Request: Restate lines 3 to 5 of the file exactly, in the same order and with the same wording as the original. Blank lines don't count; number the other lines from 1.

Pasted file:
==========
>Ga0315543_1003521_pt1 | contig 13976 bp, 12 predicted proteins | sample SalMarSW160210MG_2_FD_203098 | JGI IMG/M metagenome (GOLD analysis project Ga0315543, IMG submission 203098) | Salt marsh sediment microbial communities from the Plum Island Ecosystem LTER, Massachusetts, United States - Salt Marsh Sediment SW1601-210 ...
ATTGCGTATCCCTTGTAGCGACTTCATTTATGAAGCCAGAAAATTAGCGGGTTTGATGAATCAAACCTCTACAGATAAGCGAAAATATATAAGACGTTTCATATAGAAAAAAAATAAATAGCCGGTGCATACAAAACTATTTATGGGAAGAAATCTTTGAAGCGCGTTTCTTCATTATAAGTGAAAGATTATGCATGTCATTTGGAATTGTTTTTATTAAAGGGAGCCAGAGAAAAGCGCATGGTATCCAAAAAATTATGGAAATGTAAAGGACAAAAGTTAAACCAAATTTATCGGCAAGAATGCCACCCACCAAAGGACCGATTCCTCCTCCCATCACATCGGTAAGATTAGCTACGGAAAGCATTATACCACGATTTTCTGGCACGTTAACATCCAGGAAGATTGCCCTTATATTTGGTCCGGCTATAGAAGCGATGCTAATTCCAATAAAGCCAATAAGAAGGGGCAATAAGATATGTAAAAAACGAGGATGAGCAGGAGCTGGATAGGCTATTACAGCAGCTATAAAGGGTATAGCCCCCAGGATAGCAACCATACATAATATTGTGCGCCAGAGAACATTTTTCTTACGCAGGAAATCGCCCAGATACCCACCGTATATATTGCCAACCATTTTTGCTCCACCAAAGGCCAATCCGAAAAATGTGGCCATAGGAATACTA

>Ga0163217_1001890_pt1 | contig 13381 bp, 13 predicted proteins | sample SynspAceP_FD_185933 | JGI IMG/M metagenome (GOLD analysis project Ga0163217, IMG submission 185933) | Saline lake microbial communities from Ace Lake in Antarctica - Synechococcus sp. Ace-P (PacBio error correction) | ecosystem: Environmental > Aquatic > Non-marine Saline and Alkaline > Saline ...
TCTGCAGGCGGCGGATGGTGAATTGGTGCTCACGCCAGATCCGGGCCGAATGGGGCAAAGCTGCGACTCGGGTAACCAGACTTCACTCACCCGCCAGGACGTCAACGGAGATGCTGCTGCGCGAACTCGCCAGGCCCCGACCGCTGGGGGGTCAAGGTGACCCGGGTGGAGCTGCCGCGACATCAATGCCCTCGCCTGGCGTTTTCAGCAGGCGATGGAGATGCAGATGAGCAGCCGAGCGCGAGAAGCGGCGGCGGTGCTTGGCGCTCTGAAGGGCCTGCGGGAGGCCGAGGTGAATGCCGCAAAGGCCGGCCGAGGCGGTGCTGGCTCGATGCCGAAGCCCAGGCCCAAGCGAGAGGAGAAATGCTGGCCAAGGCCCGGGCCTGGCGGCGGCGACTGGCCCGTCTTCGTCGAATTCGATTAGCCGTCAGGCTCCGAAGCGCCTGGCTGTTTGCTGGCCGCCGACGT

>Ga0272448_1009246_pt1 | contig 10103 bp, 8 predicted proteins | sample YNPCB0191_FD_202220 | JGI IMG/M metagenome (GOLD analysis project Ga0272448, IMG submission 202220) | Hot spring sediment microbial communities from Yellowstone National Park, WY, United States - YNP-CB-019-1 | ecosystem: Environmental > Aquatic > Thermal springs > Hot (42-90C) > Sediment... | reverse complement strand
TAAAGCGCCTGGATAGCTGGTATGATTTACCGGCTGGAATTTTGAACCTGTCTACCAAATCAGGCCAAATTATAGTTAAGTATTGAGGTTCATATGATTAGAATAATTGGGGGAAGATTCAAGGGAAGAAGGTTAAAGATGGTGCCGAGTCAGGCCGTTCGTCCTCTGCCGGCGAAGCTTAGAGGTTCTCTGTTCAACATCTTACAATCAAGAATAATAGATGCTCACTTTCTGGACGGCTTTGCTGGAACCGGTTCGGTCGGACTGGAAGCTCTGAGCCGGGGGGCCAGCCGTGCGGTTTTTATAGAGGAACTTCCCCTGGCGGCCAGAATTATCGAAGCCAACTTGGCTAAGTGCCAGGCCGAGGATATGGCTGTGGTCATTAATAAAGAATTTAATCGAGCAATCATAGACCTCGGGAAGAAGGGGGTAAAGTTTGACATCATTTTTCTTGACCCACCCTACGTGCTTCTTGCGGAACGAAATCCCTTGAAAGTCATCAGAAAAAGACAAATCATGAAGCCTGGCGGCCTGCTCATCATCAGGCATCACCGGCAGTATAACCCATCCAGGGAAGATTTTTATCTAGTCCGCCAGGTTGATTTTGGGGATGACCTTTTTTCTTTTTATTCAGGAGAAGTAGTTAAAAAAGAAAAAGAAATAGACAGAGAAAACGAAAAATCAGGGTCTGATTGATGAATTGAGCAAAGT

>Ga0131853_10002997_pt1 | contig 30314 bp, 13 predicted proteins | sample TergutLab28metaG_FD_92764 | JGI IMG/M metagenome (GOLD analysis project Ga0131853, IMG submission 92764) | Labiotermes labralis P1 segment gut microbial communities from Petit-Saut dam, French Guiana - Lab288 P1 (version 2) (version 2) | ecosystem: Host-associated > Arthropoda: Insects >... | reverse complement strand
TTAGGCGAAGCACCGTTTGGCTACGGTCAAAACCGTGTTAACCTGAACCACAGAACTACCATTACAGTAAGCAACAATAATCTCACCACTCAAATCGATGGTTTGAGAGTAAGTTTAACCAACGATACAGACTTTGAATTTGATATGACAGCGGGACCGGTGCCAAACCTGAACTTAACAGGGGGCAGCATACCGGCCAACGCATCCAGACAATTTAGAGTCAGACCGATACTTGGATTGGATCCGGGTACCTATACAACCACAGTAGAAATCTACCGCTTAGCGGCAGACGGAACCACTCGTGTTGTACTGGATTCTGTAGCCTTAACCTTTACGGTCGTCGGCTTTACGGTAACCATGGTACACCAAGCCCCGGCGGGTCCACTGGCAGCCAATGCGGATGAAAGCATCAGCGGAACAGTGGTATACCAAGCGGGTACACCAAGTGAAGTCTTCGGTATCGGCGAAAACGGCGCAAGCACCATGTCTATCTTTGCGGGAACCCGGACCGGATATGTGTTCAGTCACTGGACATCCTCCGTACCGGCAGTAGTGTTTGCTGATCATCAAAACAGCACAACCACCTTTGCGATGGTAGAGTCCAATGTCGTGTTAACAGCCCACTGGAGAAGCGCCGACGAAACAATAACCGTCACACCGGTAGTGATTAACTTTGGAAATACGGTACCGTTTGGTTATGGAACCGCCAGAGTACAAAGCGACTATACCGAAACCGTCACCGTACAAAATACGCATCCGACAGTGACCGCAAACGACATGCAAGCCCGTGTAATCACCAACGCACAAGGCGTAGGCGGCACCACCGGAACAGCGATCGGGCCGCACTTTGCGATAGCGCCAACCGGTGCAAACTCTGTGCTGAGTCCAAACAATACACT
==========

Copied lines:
>Ga0163217_1001890_pt1 | contig 13381 bp, 13 predicted proteins | sample SynspAceP_FD_185933 | JGI IMG/M metagenome (GOLD analysis project Ga0163217, IMG submission 185933) | Saline lake microbial communities from Ace Lake in Antarctica - Synechococcus sp. Ace-P (PacBio error correction) | ecosystem: Environmental > Aquatic > Non-marine Saline and Alkaline > Saline ...
TCTGCAGGCGGCGGATGGTGAATTGGTGCTCACGCCAGATCCGGGCCGAATGGGGCAAAGCTGCGACTCGGGTAACCAGACTTCACTCACCCGCCAGGACGTCAACGGAGATGCTGCTGCGCGAACTCGCCAGGCCCCGACCGCTGGGGGGTCAAGGTGACCCGGGTGGAGCTGCCGCGACATCAATGCCCTCGCCTGGCGTTTTCAGCAGGCGATGGAGATGCAGATGAGCAGCCGAGCGCGAGAAGCGGCGGCGGTGCTTGGCGCTCTGAAGGGCCTGCGGGAGGCCGAGGTGAATGCCGCAAAGGCCGGCCGAGGCGGTGCTGGCTCGATGCCGAAGCCCAGGCCCAAGCGAGAGGAGAAATGCTGGCCAAGGCCCGGGCCTGGCGGCGGCGACTGGCCCGTCTTCGTCGAATTCGATTAGCCGTCAGGCTCCGAAGCGCCTGGCTGTTTGCTGGCCGCCGACGT

>Ga0272448_1009246_pt1 | contig 10103 bp, 8 predicted proteins | sample YNPCB0191_FD_202220 | JGI IMG/M metagenome (GOLD analysis project Ga0272448, IMG submission 202220) | Hot spring sediment microbial communities from Yellowstone National Park, WY, United States - YNP-CB-019-1 | ecosystem: Environmental > Aquatic > Thermal springs > Hot (42-90C) > Sediment... | reverse complement strand